Another problem is that second transcripts will probably favor those students who enjoy wealth or good connections. Many students today have to work hard outside of class in order to pay for their stunningly expensive educations, and simply do not have the time or the resources to excel in the types of activities second transcripts encourage. The last thing we need in higher education is a policy that exacerbates class advantage.
A third problem is that such transcripts will only further higher education's drift away from its core fiduciary responsibility: to provide knowledge to students, and to make them critical, responsible thinkers. Study after study has shown that college students are ignorant of basic political and historical facts. To pick just one example among many, a 1999 survey of students at 55 elite colleges and universities showed that 40 percent did not know in what half-century the Civil War took place. Why are we encouraging the use of second transcripts when it is evident that we are doing such a poor job of performing our primary duty?
Fourth, a second transcript movement threatens to further politicize the pedagogical process and the university. Recall the Association of American Colleges and Universities' desire to encourage students' "sense of social responsibility and ethics." Given the political orientations of many faculty members today, the "sense of social responsibility" is often a code word for a political or ideological persuasion. Will students feel free to work on activities that challenge the governing political and ideological orthodoxies of the campus? And what about students who are philosophically and ethically opposed to performing works of "social responsibility" in the first place? Will their moral resistance lead to negative and therefore damaging "second transcripts?" Or, more poignantly, what about those who believe in such work, but are opposed to performing it under the gaze of the paternalistic university that has now made such work more or less mandatory?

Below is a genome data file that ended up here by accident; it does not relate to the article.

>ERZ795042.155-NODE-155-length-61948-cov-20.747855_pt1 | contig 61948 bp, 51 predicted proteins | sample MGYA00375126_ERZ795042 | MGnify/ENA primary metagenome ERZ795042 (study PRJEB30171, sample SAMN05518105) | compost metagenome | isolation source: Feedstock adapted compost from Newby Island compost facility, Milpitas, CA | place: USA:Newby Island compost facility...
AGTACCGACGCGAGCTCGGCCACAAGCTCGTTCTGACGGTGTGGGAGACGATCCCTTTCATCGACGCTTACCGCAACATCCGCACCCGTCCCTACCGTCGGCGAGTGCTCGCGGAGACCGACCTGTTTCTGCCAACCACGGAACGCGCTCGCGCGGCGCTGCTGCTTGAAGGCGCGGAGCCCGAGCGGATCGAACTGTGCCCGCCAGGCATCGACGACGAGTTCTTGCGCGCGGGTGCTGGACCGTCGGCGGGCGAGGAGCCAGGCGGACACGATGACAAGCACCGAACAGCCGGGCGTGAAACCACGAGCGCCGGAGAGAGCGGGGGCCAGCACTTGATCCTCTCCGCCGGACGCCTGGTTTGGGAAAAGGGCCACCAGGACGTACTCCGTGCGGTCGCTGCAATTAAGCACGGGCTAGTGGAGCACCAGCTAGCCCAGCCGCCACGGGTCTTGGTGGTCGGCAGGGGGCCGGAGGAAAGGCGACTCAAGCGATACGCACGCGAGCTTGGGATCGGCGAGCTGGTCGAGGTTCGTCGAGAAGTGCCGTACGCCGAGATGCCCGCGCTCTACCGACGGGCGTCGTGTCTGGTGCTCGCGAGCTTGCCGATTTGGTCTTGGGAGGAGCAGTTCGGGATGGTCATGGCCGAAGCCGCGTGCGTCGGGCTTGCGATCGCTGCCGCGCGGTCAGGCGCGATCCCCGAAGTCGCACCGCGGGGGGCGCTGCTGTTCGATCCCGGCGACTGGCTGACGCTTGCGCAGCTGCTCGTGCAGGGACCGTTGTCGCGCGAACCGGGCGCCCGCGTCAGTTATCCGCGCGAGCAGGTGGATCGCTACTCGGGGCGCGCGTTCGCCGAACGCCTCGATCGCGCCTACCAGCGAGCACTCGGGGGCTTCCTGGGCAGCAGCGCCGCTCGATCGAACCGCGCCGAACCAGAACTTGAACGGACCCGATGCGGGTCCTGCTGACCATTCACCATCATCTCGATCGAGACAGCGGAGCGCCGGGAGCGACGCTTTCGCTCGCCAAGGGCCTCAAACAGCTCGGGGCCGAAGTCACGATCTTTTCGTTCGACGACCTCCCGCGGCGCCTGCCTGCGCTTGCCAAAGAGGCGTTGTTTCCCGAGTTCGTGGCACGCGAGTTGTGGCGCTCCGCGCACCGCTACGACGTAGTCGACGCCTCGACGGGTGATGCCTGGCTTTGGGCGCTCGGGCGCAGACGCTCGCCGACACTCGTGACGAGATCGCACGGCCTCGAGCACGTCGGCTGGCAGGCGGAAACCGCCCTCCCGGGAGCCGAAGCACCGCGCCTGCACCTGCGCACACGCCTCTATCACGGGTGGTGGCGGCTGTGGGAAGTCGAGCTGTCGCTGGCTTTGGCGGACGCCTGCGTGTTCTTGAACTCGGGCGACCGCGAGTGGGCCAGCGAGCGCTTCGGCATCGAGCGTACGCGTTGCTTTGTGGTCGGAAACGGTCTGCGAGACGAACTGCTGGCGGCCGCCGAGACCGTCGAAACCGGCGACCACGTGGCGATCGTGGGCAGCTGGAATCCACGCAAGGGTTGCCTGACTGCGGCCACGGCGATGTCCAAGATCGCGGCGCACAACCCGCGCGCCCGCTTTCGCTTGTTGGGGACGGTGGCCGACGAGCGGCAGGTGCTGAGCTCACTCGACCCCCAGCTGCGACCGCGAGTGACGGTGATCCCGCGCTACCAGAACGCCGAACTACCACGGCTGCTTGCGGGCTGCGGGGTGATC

By formalizing the incentive to perform socially responsible work outside of class, the university would do for ethical responsibility what Good Samaritan laws do for morality: it will take all the joy and self-reliance out of deciding to do such work on one's own, and doing it for its own sake. The self-reliance of today's students is already jeopardized by the ubiquitous influence of "helicopter parents" who have controlled too many aspects of their children's lives. The university's intrusion into the important decision to perform outside activities amounts to the same thing, does it not? What kind of lesson in civic education is this?
Donald Downs is a professor of political science, law, and journalism at the University of Wisconsin, Madison. He specializes in issues involving law, politics, and society, as well as political thought, and has recently published Restoring Free Speech and Liberty on Campus.